A French sculptor and painter, Andre Lhote worked in modernist styles including Fauvism and Cubism and was part of a group of revolutionaries including Marcel Duchamp, Francis Picabia and Jacques Villon.
He was born in Bordeaux and as a twelve-year old apprenticed to a sculptor and furniture maker and learned to work in wood. The next year, 1898, he enrolled in The Ecole des Beaux Arts in Bordeaux and studied decorative sculpture. During this time, he began painting, and in 1905, much admiring Paul Gaughin and Paul Cezanne, set up his own studio for painting. In 1910, he had his first one-man exhibition, which was held in Bordeaux at the Galerie Druet. By 1914, he had moved to Paris.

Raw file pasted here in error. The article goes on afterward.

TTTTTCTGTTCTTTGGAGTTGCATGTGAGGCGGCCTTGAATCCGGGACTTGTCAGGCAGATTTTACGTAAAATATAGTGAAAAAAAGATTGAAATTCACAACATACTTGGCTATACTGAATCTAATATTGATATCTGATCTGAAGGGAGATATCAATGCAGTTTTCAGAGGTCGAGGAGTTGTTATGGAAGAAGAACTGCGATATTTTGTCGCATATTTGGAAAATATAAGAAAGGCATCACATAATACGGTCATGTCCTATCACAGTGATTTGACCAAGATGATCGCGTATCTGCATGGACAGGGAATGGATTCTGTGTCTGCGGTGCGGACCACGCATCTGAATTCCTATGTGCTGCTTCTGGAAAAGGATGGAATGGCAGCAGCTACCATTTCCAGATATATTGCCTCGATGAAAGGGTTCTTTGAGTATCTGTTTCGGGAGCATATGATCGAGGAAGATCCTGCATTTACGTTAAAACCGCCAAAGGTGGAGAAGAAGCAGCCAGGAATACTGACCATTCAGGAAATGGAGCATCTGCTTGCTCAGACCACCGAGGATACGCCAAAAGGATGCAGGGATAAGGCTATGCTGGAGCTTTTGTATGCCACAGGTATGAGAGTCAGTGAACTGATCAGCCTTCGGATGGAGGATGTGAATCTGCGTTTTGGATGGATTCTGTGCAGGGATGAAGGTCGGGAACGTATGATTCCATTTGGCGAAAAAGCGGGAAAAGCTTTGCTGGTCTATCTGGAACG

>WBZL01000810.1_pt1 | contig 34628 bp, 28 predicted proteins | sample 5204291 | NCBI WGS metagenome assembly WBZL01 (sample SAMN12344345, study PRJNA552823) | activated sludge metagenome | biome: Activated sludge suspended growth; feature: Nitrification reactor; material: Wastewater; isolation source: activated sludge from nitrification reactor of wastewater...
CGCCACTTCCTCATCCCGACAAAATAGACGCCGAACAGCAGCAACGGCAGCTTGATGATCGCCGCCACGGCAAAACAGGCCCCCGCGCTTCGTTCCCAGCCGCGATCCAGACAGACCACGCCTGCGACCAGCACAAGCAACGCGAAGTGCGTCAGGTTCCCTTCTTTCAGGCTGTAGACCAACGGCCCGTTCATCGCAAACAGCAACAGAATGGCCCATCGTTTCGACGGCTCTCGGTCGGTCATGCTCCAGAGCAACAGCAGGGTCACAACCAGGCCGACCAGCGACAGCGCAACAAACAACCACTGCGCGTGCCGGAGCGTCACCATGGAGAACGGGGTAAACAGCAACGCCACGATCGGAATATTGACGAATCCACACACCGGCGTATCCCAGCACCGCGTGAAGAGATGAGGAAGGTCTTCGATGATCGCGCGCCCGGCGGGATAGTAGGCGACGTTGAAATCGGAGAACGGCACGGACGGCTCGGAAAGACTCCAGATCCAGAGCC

During World War I, his art career was interrupted by service in the army. After his discharge in 1917, he painted with Cubists and co-founded Nouvelle Revue Français, an art journal for which he did writing until 1940.
Andre Lhote was also a teacher at schools in Paris including one he founded in 1922 in Montparnasse and at the Académie Notre-Dame des Champs. He also lectured widely on art in Europe, and served as President of the International Association of Painters, Engravers and Sculptors.
He died in 1962 in Paris.